How to Make Setting Boundaries Easier and More Effective

Boundaries, Relationships, Communication, Parenting

Did you know you are setting boundaries all the time, maybe without even knowing it?

In the personal growth world, there is a lot of talk about boundaries.

First of all, what are they?

Boundaries are a framework around relationship dynamics.

They are the rules between people about how they interact with one another.  They can be set overtly.  Or they are just silent agreements that occur as your relationship develops.

How are you setting boundaries without knowing it?

Through your feelings and actions.

For example, if you get mad at your partner for not doing the dishes, you are setting the boundary that it is not OK with you that they are not doing their fair share.  However, consider that some ways of setting boundaries are more effective than others.

To make setting boundaries easier and more effective, consider doing these two things:

Make sure your feelings, actions and words are lined up.

If you are truly not OK with your partner not doing their dishes, let them know in a clear way with your words and actions.  If you don’t like it, but it is not a big enough deal to commit to some discomfort to change this dynamic, work on accepting the situation.  When you are clear you want to change, you could say something like: “hey, I don’t like it when there are always dishes in the sink, can we figure out a way to solve this?”  Then actually brainstorm and figure out a plan.  Then test it out, update the agreement if you need to.

If your partner is not open to a dialogue about it:

  • Clean up any poor boundary setting in the past (“I know I have nagged you and even been rude about this and I’m sorry about that”)
  • Let them know the boundary (“It is not OK with me that dishes are left in the sink for days at a time”)
  • Let them know the natural consequences (“If I see dishes in the sink that are not mine, I will put them over here so that you can take care of them”)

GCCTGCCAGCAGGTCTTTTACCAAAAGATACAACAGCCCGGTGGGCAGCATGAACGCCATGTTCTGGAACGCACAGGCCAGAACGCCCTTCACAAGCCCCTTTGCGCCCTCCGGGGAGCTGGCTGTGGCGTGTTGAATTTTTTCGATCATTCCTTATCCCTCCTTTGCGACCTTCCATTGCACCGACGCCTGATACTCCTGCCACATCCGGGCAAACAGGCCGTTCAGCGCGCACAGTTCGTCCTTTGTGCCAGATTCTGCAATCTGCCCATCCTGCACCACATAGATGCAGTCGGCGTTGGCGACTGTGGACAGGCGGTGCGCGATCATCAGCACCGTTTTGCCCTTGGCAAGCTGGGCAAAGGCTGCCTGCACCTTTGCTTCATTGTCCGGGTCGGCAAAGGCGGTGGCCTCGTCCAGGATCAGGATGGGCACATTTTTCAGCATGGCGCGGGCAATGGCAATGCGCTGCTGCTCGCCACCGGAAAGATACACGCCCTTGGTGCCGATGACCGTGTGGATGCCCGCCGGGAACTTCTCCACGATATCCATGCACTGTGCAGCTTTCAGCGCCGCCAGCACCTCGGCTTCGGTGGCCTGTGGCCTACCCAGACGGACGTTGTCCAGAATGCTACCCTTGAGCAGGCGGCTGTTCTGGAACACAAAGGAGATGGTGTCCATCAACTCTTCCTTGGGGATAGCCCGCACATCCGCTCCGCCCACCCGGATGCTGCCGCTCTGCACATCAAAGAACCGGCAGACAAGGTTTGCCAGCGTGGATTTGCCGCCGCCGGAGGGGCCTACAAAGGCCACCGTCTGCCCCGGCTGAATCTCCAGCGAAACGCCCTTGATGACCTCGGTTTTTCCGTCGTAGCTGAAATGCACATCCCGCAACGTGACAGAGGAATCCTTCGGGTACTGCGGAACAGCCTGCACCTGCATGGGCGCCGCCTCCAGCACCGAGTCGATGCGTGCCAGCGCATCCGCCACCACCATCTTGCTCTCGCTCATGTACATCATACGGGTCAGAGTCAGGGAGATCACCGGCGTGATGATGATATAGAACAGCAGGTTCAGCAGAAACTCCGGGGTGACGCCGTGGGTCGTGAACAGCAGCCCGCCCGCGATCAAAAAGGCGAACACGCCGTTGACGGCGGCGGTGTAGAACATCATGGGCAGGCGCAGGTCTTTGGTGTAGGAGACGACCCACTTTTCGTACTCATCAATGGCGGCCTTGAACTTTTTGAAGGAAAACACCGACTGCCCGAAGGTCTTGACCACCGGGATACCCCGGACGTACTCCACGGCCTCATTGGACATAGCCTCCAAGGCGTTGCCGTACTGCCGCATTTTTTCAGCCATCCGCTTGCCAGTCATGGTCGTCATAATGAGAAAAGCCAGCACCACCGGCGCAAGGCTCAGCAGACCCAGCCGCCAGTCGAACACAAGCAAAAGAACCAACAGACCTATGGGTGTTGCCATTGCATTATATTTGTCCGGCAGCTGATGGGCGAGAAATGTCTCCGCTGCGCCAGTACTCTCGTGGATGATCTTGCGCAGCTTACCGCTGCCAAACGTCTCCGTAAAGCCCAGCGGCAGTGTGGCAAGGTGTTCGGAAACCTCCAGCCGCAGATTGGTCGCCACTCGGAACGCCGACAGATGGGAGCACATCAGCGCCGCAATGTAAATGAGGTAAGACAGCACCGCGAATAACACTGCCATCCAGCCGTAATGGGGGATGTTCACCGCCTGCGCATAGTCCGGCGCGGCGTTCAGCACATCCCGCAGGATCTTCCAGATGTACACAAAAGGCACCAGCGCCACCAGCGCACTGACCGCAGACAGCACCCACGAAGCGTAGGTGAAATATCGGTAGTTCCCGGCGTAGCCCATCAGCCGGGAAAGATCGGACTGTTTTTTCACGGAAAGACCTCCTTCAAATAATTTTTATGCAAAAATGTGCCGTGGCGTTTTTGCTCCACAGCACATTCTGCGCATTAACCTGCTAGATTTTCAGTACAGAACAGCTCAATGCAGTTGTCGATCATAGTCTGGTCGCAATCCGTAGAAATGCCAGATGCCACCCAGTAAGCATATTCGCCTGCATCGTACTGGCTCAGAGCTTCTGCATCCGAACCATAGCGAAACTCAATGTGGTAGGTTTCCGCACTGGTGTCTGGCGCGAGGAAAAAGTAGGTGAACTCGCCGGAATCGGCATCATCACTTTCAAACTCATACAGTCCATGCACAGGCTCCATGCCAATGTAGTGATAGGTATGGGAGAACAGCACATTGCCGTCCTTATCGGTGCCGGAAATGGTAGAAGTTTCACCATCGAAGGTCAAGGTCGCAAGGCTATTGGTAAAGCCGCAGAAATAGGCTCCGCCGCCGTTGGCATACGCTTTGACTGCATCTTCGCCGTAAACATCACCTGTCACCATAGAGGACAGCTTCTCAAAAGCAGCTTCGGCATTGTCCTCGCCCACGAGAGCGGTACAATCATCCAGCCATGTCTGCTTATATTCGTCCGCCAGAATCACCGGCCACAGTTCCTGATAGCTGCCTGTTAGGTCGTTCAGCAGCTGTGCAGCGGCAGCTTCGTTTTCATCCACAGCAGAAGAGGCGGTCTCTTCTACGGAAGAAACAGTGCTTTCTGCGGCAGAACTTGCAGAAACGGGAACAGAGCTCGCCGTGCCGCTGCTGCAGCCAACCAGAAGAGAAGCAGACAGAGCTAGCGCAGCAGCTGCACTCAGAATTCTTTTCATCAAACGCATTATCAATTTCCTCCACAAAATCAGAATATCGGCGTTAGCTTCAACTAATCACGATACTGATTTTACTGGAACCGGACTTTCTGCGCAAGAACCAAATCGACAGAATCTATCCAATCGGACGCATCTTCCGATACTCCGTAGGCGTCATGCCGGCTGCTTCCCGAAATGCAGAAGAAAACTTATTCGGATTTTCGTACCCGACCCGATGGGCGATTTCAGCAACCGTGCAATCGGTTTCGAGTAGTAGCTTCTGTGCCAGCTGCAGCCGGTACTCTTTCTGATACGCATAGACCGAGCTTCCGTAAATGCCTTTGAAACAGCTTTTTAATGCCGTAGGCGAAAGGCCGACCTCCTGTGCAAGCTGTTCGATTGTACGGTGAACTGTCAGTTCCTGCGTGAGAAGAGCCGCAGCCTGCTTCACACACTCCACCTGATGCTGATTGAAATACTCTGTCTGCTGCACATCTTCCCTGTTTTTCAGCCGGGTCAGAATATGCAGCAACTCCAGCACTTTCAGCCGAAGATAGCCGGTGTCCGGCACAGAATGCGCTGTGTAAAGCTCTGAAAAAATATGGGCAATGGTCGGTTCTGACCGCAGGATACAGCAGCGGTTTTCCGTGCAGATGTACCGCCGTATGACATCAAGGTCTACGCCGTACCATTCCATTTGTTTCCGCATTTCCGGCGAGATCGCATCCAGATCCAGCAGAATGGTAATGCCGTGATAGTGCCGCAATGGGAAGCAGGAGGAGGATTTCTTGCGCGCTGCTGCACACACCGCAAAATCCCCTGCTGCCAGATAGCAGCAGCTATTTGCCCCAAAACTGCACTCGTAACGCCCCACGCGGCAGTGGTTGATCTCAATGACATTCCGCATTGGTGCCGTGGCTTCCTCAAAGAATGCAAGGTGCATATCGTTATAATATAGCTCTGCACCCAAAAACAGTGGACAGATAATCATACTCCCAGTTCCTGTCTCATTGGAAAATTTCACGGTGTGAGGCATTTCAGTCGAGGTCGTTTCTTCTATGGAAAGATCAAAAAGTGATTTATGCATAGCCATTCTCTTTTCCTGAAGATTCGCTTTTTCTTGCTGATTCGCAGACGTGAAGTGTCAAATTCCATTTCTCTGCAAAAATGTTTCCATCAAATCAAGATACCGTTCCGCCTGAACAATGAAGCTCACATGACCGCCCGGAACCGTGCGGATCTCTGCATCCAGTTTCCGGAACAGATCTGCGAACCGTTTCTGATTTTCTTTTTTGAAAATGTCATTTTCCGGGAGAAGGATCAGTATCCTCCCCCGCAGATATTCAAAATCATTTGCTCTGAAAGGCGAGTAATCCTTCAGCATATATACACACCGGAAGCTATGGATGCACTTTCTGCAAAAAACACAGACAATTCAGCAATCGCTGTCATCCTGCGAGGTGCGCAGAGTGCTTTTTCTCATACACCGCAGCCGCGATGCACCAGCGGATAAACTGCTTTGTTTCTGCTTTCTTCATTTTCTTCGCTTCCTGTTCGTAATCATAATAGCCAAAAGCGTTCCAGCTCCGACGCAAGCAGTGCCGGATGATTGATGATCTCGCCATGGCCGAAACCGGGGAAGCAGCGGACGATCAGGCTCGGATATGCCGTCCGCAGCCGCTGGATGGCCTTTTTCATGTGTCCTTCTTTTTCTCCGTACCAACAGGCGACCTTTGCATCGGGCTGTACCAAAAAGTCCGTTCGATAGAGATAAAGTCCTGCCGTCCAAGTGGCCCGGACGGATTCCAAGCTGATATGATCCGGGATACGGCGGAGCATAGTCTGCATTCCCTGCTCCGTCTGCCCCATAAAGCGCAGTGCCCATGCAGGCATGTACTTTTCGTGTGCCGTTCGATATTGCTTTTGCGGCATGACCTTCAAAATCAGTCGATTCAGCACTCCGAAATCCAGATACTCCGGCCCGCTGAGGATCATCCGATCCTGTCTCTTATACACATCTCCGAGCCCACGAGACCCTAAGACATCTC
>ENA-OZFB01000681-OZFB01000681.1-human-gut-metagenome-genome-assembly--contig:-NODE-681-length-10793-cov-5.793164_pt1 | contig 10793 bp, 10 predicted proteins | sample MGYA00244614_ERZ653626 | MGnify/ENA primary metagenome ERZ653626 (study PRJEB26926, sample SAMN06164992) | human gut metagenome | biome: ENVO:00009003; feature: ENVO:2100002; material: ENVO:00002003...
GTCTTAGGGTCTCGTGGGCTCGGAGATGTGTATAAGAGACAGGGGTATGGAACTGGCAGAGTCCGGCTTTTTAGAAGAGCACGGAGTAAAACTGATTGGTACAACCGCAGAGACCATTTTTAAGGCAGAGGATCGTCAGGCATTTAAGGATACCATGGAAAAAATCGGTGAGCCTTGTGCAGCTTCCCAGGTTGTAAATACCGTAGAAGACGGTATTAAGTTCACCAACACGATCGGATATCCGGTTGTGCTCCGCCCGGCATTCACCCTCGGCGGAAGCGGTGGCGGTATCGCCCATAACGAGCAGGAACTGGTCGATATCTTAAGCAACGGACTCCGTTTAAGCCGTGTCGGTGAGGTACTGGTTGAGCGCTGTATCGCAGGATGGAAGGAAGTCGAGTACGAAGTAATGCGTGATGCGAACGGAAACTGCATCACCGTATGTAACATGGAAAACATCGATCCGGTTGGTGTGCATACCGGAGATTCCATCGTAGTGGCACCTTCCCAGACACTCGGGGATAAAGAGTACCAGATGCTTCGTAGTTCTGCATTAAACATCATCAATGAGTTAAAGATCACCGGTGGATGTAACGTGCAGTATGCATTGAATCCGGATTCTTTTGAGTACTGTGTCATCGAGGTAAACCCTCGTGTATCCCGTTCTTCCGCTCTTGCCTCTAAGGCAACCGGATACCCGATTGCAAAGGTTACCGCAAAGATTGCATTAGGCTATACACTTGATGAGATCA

• Tell them the reason you are doing that (“I don’t want build resentment towards you for doing your dishes when I don’t want to”)

Of course, you might have to take things further and designate plates that only you use if your partner wants to test out how serious you are and leave the dishes for a week.  You will have to figure out what works best in your home.  But commit to there being a solution.

If you just huff and puff while you are washing the dishes, then make an underhanded comment about how doing the dishes “isn’t that hard”, that isn’t really effective.  You are pretty much signing up for more of the same because your boundary setting strategy is not direct or clear.  You are throwing out a “cooked spaghetti” boundary: super flimsy.  And you are adding an insult in there.  People don’t take kindly to that.  They get offended.

Let natural consequences hold the boundaries, not a personal attack on someone else.

If you allow the natural consequences to do the work, you alleviate yourself from doing work that probably breeds resentment.  The resentment is what makes you lash out or withdraw.

For example, you want your teenager to get up for school on his own.  He resists this, so you keep waking him up because you are worried he won’t make it to school. Then there is fight every morning about it.  You are trying to hold a boundary by getting mad at him.

Notice how it doesn’t work.

If you let him be late for school, there will be natural consequences at school.  If you feel concerned, talk to the front office and ask about the consequences if there are multiple tardies.  Is it detention?  Report card is impacted?

If you feel like there won’t be enough of a consequence there, let him know that he needs to bring a print out of tardies to you each Saturday morning.  However many tardies will equal dollars he owes you or number of chores he has to do before spending time on video games or screens.  If you choose to have him pay you, that money can be saved up and give it to him later as a spending money for college or security deposit for his first apartment, but don’t tell him that. Let him be upset about it.  He will be.  But instead of you getting upset,  let his actions result in a direct consequence.

Let the consequences do the work rather than your anger.

Get committed and follow through on making sure your plan happens.  The clear boundary holding is up to you, not him, since you are the one that wants to change things.  Obviously, every home and school environment are different, these are just illustrations.

If you hold boundaries with your feelings (being snappy, insulting someone), that opens the door for the focus to be on how you are handling things.

That interferes with the power of the boundary.  The message is then lost.

What ways do you see that you might have accidentally been trying to hold boundaries in an unclear or ineffective way?  How can you shift?

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